On Thursday morning, the White House's new communications director phoned into CNN to discuss the media leaks coming out of the Trump administration. And, in the course of that interview, Anthony Scaramucci quoted Joe Paterno on "honor" and "dignity." Let's just say Twitter was not having it.
According to The Wrap, Scaramucci called into CNN's New Day to talk about the so-called "leaking" of his public financial documents. In a now-deleted tweet, the White House communications director seemed to implicate Chief of Staff Reince Priebus as the culprit, calling the "leak" a felony (again, The Mooch's financial disclosure is public info). But in his Thursday interview with New Day host Chris Cuomo, Scaramucci backtracked on the accusation, claiming the press made an "assumption" because "journalists know who the leakers are," Death and Taxes reported. He added that "if Reince wants to explain that he's not a leaker, let him do that."
And that's where Paterno comes in. In what was, quite frankly, a head-scratching comparison, Scaramucci said he and Priebus are like Cain and Abel. Then, to illustrate why loyalty is necessary, the communications lead quoted the infamous Penn State football coach, who died in 2012. The internet did not let The Mooch off the hook.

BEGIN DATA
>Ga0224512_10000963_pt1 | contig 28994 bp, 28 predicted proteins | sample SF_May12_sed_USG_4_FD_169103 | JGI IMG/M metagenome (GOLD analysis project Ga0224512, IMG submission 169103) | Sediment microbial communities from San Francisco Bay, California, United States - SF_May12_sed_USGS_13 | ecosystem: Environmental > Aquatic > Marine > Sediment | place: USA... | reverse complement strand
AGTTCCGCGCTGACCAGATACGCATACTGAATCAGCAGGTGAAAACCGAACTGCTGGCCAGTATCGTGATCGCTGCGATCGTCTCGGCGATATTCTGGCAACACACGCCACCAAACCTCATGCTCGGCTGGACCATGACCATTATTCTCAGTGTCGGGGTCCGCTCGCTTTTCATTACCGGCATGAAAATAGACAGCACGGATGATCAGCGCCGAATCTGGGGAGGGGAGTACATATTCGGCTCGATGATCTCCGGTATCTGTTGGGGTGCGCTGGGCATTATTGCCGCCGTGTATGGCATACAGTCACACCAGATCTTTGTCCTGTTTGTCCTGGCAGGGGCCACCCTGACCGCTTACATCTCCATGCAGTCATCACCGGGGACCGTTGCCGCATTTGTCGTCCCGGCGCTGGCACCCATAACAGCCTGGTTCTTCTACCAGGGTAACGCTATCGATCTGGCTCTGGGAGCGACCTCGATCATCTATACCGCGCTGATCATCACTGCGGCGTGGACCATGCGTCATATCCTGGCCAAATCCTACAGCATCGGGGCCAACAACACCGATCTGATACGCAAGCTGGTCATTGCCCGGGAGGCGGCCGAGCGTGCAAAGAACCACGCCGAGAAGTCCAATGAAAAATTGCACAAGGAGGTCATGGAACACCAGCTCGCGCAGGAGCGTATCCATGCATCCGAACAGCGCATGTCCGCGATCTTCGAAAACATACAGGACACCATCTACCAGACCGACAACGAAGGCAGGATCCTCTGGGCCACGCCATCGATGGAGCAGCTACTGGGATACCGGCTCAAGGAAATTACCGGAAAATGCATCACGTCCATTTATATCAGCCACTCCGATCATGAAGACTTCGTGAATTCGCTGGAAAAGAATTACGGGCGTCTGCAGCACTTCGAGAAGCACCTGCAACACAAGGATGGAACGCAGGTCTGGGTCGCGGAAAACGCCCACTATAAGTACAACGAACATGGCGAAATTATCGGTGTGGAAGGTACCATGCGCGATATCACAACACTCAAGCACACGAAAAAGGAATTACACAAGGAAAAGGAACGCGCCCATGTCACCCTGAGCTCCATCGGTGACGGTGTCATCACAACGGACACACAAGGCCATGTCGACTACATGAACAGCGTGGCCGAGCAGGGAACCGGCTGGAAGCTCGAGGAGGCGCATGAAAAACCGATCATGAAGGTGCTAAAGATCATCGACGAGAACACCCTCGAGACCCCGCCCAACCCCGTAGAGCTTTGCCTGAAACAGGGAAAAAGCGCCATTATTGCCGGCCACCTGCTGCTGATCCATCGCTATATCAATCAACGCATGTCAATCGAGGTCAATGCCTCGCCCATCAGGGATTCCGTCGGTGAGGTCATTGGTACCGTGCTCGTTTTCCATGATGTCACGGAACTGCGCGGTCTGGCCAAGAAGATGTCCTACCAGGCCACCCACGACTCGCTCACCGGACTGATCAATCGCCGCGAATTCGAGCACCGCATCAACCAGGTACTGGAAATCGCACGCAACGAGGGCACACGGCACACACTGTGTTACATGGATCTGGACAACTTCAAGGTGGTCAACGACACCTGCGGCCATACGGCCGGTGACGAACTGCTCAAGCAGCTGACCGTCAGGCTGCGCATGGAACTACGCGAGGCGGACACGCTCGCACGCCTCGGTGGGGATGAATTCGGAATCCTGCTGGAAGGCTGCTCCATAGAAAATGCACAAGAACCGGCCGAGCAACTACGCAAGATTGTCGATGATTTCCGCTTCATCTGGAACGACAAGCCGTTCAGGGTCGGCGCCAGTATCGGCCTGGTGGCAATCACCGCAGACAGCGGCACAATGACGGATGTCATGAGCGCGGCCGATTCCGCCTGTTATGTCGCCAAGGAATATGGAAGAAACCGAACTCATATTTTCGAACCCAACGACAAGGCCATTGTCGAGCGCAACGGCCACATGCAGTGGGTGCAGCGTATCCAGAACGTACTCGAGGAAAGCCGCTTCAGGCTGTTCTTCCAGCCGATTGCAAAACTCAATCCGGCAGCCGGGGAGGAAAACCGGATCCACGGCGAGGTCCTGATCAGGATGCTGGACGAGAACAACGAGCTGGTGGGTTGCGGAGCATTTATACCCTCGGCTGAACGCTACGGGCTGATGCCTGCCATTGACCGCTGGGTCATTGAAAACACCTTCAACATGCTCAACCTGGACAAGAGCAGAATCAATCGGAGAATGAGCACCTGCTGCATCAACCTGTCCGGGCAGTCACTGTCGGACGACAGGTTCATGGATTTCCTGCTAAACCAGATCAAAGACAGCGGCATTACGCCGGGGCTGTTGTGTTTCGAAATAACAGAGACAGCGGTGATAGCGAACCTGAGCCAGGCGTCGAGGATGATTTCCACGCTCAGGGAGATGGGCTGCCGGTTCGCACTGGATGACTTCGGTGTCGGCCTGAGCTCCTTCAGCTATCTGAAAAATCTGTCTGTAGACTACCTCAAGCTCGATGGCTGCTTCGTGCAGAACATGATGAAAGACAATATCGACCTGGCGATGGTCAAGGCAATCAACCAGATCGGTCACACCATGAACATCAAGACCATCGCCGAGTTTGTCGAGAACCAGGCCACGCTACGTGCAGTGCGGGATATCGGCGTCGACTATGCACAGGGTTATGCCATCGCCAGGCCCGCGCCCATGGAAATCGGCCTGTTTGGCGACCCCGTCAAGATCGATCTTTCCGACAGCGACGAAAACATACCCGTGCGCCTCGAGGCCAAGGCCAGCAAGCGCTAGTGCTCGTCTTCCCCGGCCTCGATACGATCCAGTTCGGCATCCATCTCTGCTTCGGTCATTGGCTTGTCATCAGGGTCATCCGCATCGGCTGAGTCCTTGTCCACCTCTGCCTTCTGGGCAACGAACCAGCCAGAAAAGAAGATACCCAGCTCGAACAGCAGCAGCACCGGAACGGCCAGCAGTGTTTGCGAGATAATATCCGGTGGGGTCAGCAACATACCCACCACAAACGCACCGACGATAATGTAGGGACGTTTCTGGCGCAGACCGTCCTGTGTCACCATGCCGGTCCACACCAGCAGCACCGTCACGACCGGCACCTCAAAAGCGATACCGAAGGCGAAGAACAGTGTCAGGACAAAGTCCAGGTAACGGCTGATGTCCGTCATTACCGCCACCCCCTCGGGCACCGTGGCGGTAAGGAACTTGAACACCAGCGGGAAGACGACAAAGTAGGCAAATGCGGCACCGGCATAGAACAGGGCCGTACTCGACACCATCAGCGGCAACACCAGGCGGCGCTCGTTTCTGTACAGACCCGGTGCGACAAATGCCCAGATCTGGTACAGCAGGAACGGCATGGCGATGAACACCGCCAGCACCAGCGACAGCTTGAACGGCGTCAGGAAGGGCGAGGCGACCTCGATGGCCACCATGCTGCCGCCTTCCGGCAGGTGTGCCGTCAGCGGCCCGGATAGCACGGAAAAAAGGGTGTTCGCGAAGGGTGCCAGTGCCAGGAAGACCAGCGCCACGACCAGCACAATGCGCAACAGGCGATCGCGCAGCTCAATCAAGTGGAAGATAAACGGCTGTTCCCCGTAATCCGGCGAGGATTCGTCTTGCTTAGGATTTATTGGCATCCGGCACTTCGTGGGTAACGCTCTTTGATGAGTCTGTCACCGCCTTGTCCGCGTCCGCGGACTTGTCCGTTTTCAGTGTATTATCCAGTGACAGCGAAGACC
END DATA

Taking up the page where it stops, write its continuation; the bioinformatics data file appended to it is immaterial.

According to Mic, Scaramucci said to Cuomo,
Remember Joe Paterno? What would he say? 'Act like you've been there before.' Act with honor and dignity and respect and hold the confidence of the presidency in his office.
Scaramucci's comment on the late coach leaves a lot to unpack. According to USA Today, court documents unsealed last year revealed that Paterno knew about sexual assault reports made against Penn State assistant coach Jerry Sandusky as early as 1976, but failed to pursue them. That was more than three decades before Sandusky would be arrested on multiple charges of child sexual abuse. The assistant coach was convicted on 45 counts in 2012 and sentenced that year to 30 to 60 years in prison.
According to USA Today, Paterno, who passed away from lung cancer five years ago, allegedly said in 1976 that he didn't "want to hear about" sexual assault reports made against Sandusky because he had "a football season to worry about."
As Mic pointed out, Scaramucci's reference to Paterno is in line with what his boss has said in the past. President Donald Trump had made positive comments about the late coach during a campaign stop in Pennsylvania last year. Trump also defended Paterno's actions in a 2012 tweet.
Paterno may have represented many things, but I doubt Sandusky's victims would say "honor" and "dignity" would be among them. For Scaramucci to quote the disgraced coach is a slap in the face to those victims and their families who had to live with his silence. Twitter let him know that in no uncertain terms.